Track Alerts wrote:The second edition of IAAF World Relays is planned for 2015, again in Nassau, but for an earlier date May 2-3. Last weekend's inaugural event was a huge success according to the IAAF.

“The IAAF’s faith in the innovative IAAF World Relays, a new event with a new presentation concept and The Bahamas ability to deliver a top global sports entertainment product have been richly rewarded this weekend,” said IAAF President Lamine Diack.

“In the ‘sun, sea and sand paradise’ that The Bahamas markets itself, we have experienced a true sporting paradise which has excelled beyond our expectations. The people have embraced the IAAF World Relays and the noise of their support will be left ringing in our memories for many years to come.”

Meanwhile, the new event proved to be a success with 3 world records and world leads in all 10 events. 13 countries got medals with USA the best 5-2-1 ahead of Kenya 3-1-0 and Jamaica 2-2-1.

Golden baton for the best team given by president Lamine Diack to USA.
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Postby JSparksFan » Mon Jun 02, 2014 2:06 am

The awkward moment when the gun goes off in a women's 200m race featuring the reigning Olympic and World champions and neither one of them wins. :lol:

I did tell my mom and sister that I wouldn't be surprised if neither Felix nor Fraser-Pryce won. I actually had my eye on Blessing Okagbare to win, but nobody saw Tori Bowie coming in lane one! :lol: 22.18 seconds is impressive! Funny how the Top 2 finishers are both long jump specialists. Congrats to Blessing on the new PB and congrats to Felix on finishing healthy. We've not seen the best of her yet and I can't wait to see her get back to top form by the end of the season. 22.44 seconds is a decent start. :D

What about that men's 400m though! :o Right down to the wire! This Merritt/James rivalry is making the men's 400m is even more exciting than the women's! Can't wait to see them clash again this season and in future championships!
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Postby JSparksFan » Thu Jun 12, 2014 1:30 pm

I was elated to learn that Allyson Felix won her very first race of the season in Oslo yesterday. I mean, 22.73 seconds isn't anything remarkable - in fact, that's more than a second off her personal best - but I'm so accustomed to seeing her win races that it's been odd watching her finish fifth and third in her previous 2014 outings.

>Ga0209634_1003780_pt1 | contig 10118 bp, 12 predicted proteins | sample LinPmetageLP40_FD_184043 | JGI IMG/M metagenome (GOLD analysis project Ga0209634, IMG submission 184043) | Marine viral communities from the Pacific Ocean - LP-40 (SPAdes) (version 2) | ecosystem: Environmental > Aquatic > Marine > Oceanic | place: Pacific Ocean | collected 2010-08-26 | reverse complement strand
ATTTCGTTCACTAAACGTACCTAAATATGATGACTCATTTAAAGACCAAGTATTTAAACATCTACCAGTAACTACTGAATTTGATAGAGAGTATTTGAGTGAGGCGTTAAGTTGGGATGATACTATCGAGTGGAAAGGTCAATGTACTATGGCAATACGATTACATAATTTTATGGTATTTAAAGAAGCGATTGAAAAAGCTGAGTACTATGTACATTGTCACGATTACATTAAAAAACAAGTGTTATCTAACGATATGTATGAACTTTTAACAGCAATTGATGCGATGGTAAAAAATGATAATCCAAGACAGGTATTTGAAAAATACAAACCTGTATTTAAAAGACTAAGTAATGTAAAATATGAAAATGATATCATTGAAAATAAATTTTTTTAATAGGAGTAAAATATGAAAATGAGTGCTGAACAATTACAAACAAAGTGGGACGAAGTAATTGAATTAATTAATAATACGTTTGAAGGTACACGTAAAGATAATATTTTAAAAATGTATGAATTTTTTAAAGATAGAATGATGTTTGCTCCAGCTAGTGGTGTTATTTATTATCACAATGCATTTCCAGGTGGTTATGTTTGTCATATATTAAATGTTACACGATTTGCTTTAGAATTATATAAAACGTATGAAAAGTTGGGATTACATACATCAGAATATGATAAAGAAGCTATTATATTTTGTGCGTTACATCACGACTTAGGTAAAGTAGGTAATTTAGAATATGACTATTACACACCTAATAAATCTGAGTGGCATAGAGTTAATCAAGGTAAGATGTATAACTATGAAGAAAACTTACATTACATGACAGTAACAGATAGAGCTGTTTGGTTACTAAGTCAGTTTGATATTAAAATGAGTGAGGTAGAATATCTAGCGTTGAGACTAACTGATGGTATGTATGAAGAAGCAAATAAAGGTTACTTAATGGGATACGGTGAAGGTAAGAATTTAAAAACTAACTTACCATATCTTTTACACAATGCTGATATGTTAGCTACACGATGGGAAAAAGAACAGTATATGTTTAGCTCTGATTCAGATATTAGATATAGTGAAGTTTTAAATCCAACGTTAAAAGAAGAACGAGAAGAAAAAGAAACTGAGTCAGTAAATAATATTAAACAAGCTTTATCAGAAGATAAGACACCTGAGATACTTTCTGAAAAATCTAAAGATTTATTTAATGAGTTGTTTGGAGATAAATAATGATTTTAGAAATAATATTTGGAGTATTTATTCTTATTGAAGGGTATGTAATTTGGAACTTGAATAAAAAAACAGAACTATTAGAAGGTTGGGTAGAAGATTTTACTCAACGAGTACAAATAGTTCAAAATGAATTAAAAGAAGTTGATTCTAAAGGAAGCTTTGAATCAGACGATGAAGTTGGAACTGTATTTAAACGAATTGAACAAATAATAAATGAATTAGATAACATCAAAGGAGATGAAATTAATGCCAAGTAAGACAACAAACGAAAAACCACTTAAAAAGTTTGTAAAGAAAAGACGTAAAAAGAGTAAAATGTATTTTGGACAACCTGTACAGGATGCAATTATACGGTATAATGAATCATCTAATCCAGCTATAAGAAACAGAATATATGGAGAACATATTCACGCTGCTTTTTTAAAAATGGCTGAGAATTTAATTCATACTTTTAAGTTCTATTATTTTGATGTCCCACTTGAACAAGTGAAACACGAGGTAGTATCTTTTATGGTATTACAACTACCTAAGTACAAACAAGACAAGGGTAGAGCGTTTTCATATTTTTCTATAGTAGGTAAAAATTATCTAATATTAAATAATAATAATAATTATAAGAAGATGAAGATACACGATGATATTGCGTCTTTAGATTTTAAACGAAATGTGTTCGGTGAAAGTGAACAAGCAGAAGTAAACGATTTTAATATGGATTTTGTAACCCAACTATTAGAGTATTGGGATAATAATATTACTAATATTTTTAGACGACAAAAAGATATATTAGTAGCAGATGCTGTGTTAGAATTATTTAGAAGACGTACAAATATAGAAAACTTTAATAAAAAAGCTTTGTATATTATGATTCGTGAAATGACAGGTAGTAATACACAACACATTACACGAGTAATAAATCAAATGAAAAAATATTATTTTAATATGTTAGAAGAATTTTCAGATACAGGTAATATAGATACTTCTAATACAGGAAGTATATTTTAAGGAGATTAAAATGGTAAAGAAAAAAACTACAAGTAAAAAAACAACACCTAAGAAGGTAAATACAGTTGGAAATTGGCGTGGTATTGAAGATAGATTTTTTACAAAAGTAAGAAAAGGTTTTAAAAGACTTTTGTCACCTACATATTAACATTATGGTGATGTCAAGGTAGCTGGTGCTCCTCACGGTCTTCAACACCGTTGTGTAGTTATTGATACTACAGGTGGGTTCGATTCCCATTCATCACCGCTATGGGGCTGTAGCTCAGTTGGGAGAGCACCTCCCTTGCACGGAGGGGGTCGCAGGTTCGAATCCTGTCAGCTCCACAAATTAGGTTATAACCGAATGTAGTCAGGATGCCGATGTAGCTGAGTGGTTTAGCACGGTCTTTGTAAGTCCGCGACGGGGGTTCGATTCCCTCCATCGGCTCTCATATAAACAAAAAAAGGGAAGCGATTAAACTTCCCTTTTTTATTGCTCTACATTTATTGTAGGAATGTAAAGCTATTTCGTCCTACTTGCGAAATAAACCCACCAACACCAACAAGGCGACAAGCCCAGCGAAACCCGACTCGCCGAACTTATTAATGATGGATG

This shows some return to form is taking place and I couldn't be happier. Fingers crossed that she stays healthy and rounds into top form by the end of the season. The sport needs its queen back. <3
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Postby oasisbobo » Tue Jun 17, 2014 4:01 pm

Another brit under 10 seconds. Coming into something of a golden period for British sprinting!

Chijindu Ujah watch out for that name!

http://www.bbc.co.uk/sport/0/athletics/27756892
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Postby JSparksFan » Sat Jun 21, 2014 5:10 am

^ Between Chijindu Ujah and Adam Gemili, the future of British sprinting is looking bright!

I was very happy to see Allyson Felix winning her second consecutive 200m race of the season. I don't like the fact that she's not at 100% and in that race in Ostrava on Tuesday, the young Briton almost caught her at the end and that is never supposed to happen. Anyway, it's not a championship year so she can use the remainder of the season to return to top form.

Oh, and interestingly enough, Allyson has signed up not for the 200m, but for the 400m, at the USA Track & Field championships starting next weekend. It'll be interesting to see if she can win her second national title at that distance, but I wouldn't bet on it. I'm crossing my fingers and hoping for the best though.
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Postby JSparksFan » Sun Jul 06, 2014 3:10 am